He had made no move to leave her so far.
She accepted it. She accepted all of it. There was even a kind of beauty in his tragedy, one that could never be admired by those forced to live it. Nina enjoyed a good romance novel once in a while, but she had never pictured herself as a character in one. As for Angel’s supposed true love, still out there somewhere and probably still pining for him, well, Nina had been in open relationships before. This wasn’t that different.
“You know about the Hellmouth?” Mr. E asked casually.
Nina whipped her head around to look at him, grateful that he had stopped inking when he asked the question. A violent jolt like that one could have caused an irreversible slip of his hand, she thought. “Do you?” she demanded.
“Yes I do. Sunnydale had one; that’s why it’s a crater now. And I don’t usually tell anyone this, but...we’ve got one here too.” He shrugged innocently. “I just wouldn’t want you making any choices about where you were going to live before you knew that.”
“Yeah, I...Angel said it wasn’t fully active.”
“It’s not. It’s not even that dangerous in Cleveland, compared to some bigger cities.” He gestured at her back. “Do you want to take a break, or...?”
“No, I’m fine.” Slowly she settled back onto the table and rested her head on her crossed arms. “We’re here for the Hellmouth. Angel’s making sure it’s guarded enough to keep Cleveland safe. Slayers, and magic and stuff.”
“Can’t turn that down,” said Mr. E in that reassuring voice of his. “Angel’s the girl who dropped you off here?”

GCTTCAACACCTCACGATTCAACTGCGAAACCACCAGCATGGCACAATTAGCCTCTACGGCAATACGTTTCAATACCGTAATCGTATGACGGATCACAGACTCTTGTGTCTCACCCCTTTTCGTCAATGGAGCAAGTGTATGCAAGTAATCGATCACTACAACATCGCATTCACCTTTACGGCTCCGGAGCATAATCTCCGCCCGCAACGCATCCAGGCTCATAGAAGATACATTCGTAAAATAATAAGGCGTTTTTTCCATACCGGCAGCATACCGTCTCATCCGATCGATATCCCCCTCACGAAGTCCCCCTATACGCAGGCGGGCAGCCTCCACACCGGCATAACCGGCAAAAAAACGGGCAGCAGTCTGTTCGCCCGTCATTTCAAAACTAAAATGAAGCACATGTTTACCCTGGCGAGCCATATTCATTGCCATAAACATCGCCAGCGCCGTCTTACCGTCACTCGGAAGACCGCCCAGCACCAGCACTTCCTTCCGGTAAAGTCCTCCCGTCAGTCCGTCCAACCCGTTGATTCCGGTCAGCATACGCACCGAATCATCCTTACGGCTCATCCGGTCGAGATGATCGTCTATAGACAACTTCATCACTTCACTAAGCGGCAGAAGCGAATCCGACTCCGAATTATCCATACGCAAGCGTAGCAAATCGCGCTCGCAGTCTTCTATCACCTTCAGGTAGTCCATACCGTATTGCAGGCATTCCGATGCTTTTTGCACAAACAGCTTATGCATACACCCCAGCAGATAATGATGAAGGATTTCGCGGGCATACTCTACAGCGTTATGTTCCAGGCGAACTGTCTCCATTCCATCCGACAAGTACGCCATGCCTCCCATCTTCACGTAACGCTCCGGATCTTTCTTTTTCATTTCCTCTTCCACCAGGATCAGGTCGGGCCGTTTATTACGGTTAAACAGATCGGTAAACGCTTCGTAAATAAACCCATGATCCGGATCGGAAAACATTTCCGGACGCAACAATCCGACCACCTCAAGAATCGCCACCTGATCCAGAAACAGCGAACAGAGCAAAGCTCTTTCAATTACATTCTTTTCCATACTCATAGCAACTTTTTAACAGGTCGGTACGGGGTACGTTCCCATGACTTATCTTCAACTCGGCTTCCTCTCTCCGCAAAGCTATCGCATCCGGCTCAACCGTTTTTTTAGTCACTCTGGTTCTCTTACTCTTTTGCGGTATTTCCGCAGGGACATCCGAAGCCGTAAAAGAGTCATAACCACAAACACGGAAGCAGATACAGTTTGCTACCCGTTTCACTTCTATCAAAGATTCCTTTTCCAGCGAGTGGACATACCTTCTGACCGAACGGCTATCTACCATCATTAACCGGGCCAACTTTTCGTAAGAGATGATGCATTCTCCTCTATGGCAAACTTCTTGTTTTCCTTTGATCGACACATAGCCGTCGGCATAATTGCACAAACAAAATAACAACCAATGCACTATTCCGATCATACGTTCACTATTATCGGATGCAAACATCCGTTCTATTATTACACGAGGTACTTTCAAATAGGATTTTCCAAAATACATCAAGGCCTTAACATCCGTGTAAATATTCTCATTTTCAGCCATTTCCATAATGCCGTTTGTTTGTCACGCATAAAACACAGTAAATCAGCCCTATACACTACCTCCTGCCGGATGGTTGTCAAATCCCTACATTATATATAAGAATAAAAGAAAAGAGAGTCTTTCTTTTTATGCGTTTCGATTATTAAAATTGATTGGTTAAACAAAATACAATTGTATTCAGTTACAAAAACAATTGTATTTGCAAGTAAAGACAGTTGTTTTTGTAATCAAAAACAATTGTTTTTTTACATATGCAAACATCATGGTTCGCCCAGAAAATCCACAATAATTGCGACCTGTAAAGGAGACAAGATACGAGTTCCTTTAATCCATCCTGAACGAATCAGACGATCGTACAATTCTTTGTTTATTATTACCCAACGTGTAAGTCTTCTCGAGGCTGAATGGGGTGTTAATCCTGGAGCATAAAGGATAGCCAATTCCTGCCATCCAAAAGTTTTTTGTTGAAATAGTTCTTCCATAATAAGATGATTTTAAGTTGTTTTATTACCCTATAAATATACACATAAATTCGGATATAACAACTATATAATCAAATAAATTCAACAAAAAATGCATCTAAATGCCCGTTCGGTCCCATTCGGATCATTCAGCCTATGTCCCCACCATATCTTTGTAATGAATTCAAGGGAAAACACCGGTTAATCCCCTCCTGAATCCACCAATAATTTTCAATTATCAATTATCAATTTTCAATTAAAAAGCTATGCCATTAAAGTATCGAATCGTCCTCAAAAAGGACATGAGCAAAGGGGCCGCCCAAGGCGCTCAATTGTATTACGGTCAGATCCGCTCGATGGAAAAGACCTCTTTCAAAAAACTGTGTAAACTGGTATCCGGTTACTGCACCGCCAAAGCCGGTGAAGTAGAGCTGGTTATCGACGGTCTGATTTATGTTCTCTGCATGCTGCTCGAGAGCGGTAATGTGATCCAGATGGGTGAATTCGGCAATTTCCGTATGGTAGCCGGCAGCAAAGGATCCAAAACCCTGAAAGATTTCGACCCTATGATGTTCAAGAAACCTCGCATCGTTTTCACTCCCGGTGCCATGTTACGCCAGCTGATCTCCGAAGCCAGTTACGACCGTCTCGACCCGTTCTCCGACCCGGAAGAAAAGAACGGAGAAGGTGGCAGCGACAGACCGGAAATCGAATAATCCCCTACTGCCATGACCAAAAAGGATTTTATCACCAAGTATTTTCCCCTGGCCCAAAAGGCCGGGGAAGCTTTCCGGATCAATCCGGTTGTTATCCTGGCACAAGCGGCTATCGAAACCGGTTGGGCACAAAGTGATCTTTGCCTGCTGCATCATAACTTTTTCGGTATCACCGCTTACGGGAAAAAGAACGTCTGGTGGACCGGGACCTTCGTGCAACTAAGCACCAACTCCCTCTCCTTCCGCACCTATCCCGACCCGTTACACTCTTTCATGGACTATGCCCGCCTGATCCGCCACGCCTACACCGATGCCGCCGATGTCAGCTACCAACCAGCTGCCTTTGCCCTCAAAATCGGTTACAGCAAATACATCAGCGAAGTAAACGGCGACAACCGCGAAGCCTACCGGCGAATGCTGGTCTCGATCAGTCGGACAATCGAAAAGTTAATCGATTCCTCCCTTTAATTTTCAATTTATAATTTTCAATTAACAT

Nina snickered. “No, that was Hope. Angel’s my boyfriend.”
“Ah, I see.” He didn’t sound embarrassed at his error, which she appreciated. Everyone always seemed to have some reason to feel nervous about Angel; it was just annoying when that theme carried through to those who hadn’t even met him. “The one you followed here.”
“He’s a hero,” she said fondly, then realized she sounded like a simpering bimbo and went on in a matter-of-fact tone. “So is Hope. She’s the leader of the Slayers you’ve got here. Lots of heroes in town right now.”
Her flesh tingled as the center circle was completed, but Mr. E kept working without commenting on the process. “What about you?”
I’m a wolf, she thought. “I’m just a girl,” she said.
“Bet that’s not what Angel says.”
“No,” she agreed, “but he knows.” Angel was never demeaning and would never suggest she was somehow less than him. But he never would have called her a hero, either. Heroes risked their lives for others. Heroes were allowed to stay on the battlefield when all hell broke loose.
“Hard to say what the warrior types are thinking, sometimes,” said Mr. E. “I’ve met a few of those Slayers. Nice girls. Don’t think I’d have the guts for a relationship with one of them.”